Presentation on theme: "Adsorption Diagenesis Lecture 19. Adsorption Physical o attachment of atom or molecule to a surface through van der Waals or intermolecular forces. o."— Presentation transcript:
Adsorption Diagenesis Lecture 19
Adsorption Physical o attachment of atom or molecule to a surface through van der Waals or intermolecular forces. o Weak: ∆H ad ≈ 4-12 kJ/mol Chemical o formation of new chemical bond between adsorbed species and atoms on surface o Stronger: ∆H ad >40 kJ/mol
Adsorption and Surface Free Energy Adsorption changes the nature of the surface and therefore the surface free energy. We can express the surface free energy as: where we define Γ i as the Gibbs Absorption Density: moles of i absorbed on the surface per unit area.
Equilibrium Adsorption Consider adsorption of species M on surface S: M + S = M S Let the fraction of surface sites occupied by M be θ M. Fraction of free sites is then 1 - θ M. Assuming elementary reactions, rate of adsorption is: Rate of desorption is At equilibrium and
Langmuir Isotherm is known as the Langmuir Isotherm o named for Irving Langmuir, who worked for GE. We can also express this in terms of the adsorption density: At large concentration then
Freundlich Isotherm At low concentration, In other words, fraction of sites occupied by M is proportional to concentration. This is known as the Freundlich Isotherm. We’ll return to this in the next chapter. Red curve shows adsorption of Sr on FeOOH calculated from Langmuir Isotherm. Inset shows linear Freunlich behavior at low concentration.
Diagenesis Diagenesis is the transformation of a sediment into a sedimentary rock. Physical processes involve compaction and expulsion of water as the sediment is buried. We’ll briefly consider some of the chemical processes that accompany this.
Consider a sedimentary layer ‘A’ being buried as sediment accumulates above it. We can chose a reference frame fixed to the layer, or to the sediment-water interface. In the latter case, the layer will appear to move downward with time. Change in concentration at some fixed depth x is then: First term on the right is any changes in concentration within layer, second term is the concentration gradient times the burial rate, ω. We can use this equation to change reference frames.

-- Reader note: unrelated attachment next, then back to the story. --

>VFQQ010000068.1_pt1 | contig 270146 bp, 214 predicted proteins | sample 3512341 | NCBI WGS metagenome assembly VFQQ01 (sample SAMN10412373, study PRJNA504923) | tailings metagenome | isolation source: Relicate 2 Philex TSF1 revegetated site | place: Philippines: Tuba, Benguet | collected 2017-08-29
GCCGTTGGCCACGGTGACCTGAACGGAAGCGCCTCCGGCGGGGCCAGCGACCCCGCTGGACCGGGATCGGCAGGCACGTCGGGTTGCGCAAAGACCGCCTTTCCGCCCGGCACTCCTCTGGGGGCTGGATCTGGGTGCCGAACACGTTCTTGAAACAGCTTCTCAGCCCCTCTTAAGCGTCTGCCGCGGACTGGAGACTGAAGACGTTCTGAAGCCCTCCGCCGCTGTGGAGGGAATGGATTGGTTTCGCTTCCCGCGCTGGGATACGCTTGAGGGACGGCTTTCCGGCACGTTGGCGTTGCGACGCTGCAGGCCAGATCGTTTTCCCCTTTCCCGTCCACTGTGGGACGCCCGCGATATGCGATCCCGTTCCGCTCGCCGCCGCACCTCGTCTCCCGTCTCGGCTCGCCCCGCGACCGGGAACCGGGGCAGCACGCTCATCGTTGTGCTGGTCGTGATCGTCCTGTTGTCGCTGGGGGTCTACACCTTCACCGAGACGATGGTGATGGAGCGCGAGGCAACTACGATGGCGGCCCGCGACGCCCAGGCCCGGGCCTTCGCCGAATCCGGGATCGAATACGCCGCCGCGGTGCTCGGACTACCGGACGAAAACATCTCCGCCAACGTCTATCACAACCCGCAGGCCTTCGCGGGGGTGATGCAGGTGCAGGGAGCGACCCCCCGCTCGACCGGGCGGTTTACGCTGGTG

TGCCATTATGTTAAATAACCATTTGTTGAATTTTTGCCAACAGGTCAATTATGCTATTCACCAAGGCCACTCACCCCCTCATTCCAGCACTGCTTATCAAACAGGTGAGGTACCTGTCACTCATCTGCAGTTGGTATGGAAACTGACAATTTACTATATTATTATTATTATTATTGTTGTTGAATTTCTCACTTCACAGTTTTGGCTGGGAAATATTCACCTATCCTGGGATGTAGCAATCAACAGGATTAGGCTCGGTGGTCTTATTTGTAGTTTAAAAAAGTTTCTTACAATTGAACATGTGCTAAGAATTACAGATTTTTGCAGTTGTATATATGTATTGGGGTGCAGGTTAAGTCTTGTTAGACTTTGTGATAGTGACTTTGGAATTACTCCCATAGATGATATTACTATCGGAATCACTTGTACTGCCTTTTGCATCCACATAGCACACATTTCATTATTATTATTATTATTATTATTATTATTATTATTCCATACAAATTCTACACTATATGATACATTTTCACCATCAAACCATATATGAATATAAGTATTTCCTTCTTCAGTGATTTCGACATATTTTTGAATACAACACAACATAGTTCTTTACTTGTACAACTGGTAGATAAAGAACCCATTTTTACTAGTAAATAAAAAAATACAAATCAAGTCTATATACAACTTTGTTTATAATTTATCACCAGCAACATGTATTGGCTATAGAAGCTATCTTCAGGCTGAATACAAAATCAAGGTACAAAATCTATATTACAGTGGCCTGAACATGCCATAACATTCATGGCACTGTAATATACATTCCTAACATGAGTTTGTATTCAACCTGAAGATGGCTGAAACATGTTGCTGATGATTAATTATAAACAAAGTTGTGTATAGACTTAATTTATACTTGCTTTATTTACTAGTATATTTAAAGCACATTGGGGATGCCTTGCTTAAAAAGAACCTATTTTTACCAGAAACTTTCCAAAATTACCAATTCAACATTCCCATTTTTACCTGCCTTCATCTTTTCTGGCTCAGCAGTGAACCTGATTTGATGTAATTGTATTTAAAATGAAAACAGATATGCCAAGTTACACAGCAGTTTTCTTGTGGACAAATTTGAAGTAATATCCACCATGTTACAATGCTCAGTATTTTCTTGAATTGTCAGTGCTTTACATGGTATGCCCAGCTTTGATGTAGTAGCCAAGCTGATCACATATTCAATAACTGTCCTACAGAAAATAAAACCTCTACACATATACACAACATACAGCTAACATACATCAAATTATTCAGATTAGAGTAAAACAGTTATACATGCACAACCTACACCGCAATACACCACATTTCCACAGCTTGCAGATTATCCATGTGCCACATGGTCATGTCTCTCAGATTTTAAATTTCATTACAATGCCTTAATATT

Steady-State Case This is the case where: Solving, we have: In this case, the concentration in the sediment at the surface is constant, but diagenetic changes result in decrease in concentration with time. But concentration at a fixed depth is constant. The diagenetic changes impose a concentration gradient.
No diagenesis This is the case where so that Change in concentration at some fixed depth is the burial rate times the gradient.
Diagenetic Process Sediment consists of particles plus ‘pore water’. If porosity is ϕ then fraction of particles is 1 - ϕ. As weight of sediment accumulating above increases, water tends to be expelled - resulting in upward velocity of pore fluid. In addition, dissolution and cementation (precipitation) can change porosity. Due to compaction, rate of burial will not be equal to sedimentation rate.
Fluxes and Bioturbation Now imagine a layer of sediment of thickness dx. There are fluxes into and out of this layer due to: o Water advection o Chemical diffusion o Bioturbation Advective Flux is simply J = vC i We can treat the biodiffusive flux the same as chemical diffusion: A difference is that the biodiffusive flux is likely to be a function of depth since most animals live near the surface (and O 2 generally decreases with depth). For biodiffusion, Fick’s Second Law becomes:
Diffusion and Porosity Diffusion is so much faster through the pore water than through solids, the latter can be effectively ignored. Thus we can view the ‘molecular flux’ - the chemical one we have already discussed, as reduced to that occurring through pores: Fick’s Second Law becomes
Diagenetic Equation Thinking again about our layer, conservation of mass dictates that the concentration of i will change if the fluxes of i in are different than the fluxes out: o F is the sum of the three fluxes Concentration may also occur as a result of reactions involving i, R i occurring within the layer. Overall then
Diagenetic Equation This describes the changes in a reference frame fixed to the layer. We transform it to a reference frame fixed to the sediment-water interface by including the burial term: We can consider burial to also be a flux. Combining the burial and flux terms, we have Berner named this the Diagenetic Equation.
Example: Reduction of Sulfate Sulfate is abundant in seawater and will be reduced by bacteria to sulfide once O 2 is exhausted to metabolize organic matter. We assume the (only) reaction is: 2CH 2 O + SO 4 2- = H 2 S + 2HCO 3 - Assume the rate of reaction depends of availability of organic matter: Assuming steady-state Then Integrating:
Sulfate in Saanich Inlet Saanich Inlet is an anoxic fjord in British Columbia. Since the consumption of sulfate relates to the consumption of organic matter: The sulfate is a dissolved species, so we need to consider diffusion. Remembering the steady state assumption, then: Integrating